How do you solve a problem like puberty? That was the challenge facing the filmmakers of IT Chapter Two, the follow-up to 2017’s smash-hit Stephen King adaptation that featured a number of young actors.
Of course, the sequel primarily follows the Losers’ Club as adults (now played by James McAvoy, Jessica Chastain, Bill Hader and others) but the younger stars were also brought back for new ’80s flashbacks set during the same time as the original film – and given that the first movie was shot back in 2016, some of the cast (including Stranger Things star Finn Wolfhard) now look radically different.
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“It’s better to shoot it two years later than five years later,” director Andy Muschietti told Total Film.
“But in those two years, they grew up quite a bit. Not all of them. Sophia [Lillis] looks exactly the same. Jaeden [Martell] looks pretty much the same. Finn grew up quite a bit, and he’s a tall guy.
“They’re at the age where a week difference makes their voice drop, they hit puberty, suddenly their nose sticks out and they have a moustache. So three years later, we reunite with them and they had grown, some more than others,” he added to HuffPost.
Their solution? Go down the route usually reserved for decades-old flashbacks in big superhero or sci-fi movies, and de-age their teenage actors digitally with help from pioneers Lola Visual Effects (who did similar techniques for various Marvel movies).
In other words, they’re using the same techniques used to make Will Smith look like his 20-something self in Gemini Man and Michael Douglas look 30 in Avengers: Endgame, but to reverse just a couple of years for their younger cast.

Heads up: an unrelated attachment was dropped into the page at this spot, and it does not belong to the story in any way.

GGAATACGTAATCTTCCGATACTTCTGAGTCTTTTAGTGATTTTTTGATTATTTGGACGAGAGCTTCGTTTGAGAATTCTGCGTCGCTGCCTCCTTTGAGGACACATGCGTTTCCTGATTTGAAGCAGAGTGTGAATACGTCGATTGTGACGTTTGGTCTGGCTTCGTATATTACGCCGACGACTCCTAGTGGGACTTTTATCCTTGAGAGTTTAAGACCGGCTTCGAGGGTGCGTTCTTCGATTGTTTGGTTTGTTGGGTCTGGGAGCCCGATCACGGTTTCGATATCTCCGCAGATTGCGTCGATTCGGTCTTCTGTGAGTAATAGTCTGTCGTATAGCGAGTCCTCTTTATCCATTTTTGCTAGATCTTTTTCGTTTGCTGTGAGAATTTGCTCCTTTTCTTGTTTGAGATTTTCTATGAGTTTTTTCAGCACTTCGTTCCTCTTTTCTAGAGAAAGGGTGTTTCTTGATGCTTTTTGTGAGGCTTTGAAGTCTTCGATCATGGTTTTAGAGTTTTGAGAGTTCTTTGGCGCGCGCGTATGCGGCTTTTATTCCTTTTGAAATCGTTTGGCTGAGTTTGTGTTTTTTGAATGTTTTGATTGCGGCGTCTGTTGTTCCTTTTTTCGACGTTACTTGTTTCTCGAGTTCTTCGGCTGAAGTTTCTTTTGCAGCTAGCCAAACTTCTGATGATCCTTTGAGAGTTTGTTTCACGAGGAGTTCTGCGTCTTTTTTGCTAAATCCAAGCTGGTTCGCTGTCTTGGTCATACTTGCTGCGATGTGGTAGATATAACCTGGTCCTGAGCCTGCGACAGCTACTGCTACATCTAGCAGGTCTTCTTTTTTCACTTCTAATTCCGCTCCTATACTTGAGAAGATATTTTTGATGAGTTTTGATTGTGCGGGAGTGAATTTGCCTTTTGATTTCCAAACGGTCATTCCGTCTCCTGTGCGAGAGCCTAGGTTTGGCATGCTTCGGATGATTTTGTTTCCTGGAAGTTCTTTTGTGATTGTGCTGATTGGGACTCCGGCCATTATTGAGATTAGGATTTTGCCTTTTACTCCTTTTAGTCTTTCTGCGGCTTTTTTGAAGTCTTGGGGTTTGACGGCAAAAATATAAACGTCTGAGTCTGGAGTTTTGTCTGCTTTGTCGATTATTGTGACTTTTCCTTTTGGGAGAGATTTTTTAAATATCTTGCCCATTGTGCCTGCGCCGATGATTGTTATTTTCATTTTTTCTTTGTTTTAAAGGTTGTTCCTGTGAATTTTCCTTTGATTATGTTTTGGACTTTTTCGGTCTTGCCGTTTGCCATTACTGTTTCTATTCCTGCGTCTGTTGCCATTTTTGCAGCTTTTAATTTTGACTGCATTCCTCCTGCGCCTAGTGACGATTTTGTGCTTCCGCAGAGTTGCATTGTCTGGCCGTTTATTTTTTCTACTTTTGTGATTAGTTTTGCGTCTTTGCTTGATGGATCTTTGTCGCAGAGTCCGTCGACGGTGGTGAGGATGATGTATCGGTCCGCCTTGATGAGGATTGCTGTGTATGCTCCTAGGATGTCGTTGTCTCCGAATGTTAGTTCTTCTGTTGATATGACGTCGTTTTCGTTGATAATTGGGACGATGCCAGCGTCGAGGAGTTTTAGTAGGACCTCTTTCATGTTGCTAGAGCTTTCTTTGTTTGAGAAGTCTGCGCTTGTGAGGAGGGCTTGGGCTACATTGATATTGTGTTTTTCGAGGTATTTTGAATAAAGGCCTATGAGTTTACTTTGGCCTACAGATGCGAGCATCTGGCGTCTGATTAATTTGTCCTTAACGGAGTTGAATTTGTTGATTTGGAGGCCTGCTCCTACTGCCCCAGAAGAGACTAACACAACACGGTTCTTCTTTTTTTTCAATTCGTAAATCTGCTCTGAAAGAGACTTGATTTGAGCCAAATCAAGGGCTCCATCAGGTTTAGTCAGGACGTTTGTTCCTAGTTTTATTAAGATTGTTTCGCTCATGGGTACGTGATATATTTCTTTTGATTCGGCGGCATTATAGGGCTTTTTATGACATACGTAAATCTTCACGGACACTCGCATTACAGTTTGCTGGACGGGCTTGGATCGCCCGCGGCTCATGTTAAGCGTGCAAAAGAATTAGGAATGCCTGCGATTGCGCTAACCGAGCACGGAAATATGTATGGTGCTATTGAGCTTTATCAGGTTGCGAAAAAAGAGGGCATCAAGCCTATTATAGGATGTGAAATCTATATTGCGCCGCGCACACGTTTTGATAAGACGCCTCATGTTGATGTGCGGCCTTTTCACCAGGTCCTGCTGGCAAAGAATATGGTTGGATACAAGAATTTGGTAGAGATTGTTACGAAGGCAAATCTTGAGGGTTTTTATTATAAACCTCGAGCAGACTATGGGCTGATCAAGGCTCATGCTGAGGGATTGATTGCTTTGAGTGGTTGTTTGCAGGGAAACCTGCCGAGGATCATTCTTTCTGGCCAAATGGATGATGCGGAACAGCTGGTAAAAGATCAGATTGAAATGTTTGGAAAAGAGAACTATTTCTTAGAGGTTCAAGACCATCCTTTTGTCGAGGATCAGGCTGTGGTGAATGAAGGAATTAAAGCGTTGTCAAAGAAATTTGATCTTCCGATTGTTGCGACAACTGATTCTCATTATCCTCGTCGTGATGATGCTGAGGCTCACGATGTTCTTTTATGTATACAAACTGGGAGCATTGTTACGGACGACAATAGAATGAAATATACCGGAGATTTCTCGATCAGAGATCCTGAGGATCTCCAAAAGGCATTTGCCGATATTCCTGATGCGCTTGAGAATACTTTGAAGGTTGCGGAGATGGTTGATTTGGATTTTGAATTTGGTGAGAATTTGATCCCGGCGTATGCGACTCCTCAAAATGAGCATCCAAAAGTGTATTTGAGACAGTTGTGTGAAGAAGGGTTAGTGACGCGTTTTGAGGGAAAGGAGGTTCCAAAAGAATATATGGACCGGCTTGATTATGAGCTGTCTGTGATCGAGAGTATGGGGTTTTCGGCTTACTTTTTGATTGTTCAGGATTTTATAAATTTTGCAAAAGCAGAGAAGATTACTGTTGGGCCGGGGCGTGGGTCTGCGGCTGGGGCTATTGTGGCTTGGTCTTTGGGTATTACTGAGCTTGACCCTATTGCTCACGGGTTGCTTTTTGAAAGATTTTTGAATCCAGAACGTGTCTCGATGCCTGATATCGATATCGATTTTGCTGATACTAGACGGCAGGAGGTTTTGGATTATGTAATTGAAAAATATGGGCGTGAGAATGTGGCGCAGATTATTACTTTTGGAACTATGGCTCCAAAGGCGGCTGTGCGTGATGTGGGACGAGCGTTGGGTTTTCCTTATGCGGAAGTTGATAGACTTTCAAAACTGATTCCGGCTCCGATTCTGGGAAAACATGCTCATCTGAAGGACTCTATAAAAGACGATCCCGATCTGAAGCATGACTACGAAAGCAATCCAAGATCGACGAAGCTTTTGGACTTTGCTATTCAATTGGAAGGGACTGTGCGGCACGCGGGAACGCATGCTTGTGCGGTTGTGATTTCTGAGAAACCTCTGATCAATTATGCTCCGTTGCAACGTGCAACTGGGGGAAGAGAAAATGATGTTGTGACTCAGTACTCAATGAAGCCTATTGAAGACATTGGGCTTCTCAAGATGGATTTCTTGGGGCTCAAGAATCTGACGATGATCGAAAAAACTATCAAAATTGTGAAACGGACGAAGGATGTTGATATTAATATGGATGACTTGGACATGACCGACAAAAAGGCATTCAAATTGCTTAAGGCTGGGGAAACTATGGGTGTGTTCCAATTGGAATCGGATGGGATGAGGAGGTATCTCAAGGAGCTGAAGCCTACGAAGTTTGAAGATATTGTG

“From the beginning, we knew that that would be part of the budget, the visual effects to address that,” Muschietti confirmed.
“I’ve seen this movie so many times. I saw ‘Chapter One,’ like 300 times. So I know where the nose of [young Eddie actor] Jack Grazer goes. I know where his smile is in relationship with his chin. So we did a lot of work together with Lola, but it was fun,” he said.
“It’s all about making their heads bigger. That’s the trick, that’s the proportion trick, giving them bigger melons,” producer Barbara Muschietti added.
In the finished film, the effect is reasonably seamless. Unless you’re looking very closely you probably won’t notice anything different about the kids in their appearances, though for our money Ben (Jeremy Ray Taylor) did probably look the most different from his first-movie self.
Notably, Finn Wolfhard’s younger Richie was pretty indistinguishable from the original – the big glasses probably help – but there was one clue that we weren’t quite seeing the truth in the new movie.
And actually, it doesn’t come from the digital de-ageing but from the sound design. In a flashback scene set in the Losers’ Club’s underground clubhouse, Richie (Wolfhard) and Eddie (Shazam’s Jack Dylan Glazer) end up squabbling – and if you happen to be in a cinema with a good sound system you might notice that their voices sound a little off and re-dubbed, especially in comparison to co-star Sophia Lillis.
The reason? Well, if you’ve seen Stranger Things lately or Shazam!, you’ll know that Glazer and Wolfhard’s voices have both broken since the time they filmed the first film, meaning that their lines had to be altered and/or redubbed in postproduction to match their earlier performances in this follow-up.
On-screen, this isn’t too noticeable, but in a scene where they loudly bicker over the top of other, less altered (or unaltered) actors the difference can be noticed.
Overall, though, IT Chapter Two pulled off an impressive and groundbreaking bit of digital de-ageing. Clearly, it’s not just Pennywise who can create arresting illusions…
IT Chapter Two is in cinemas now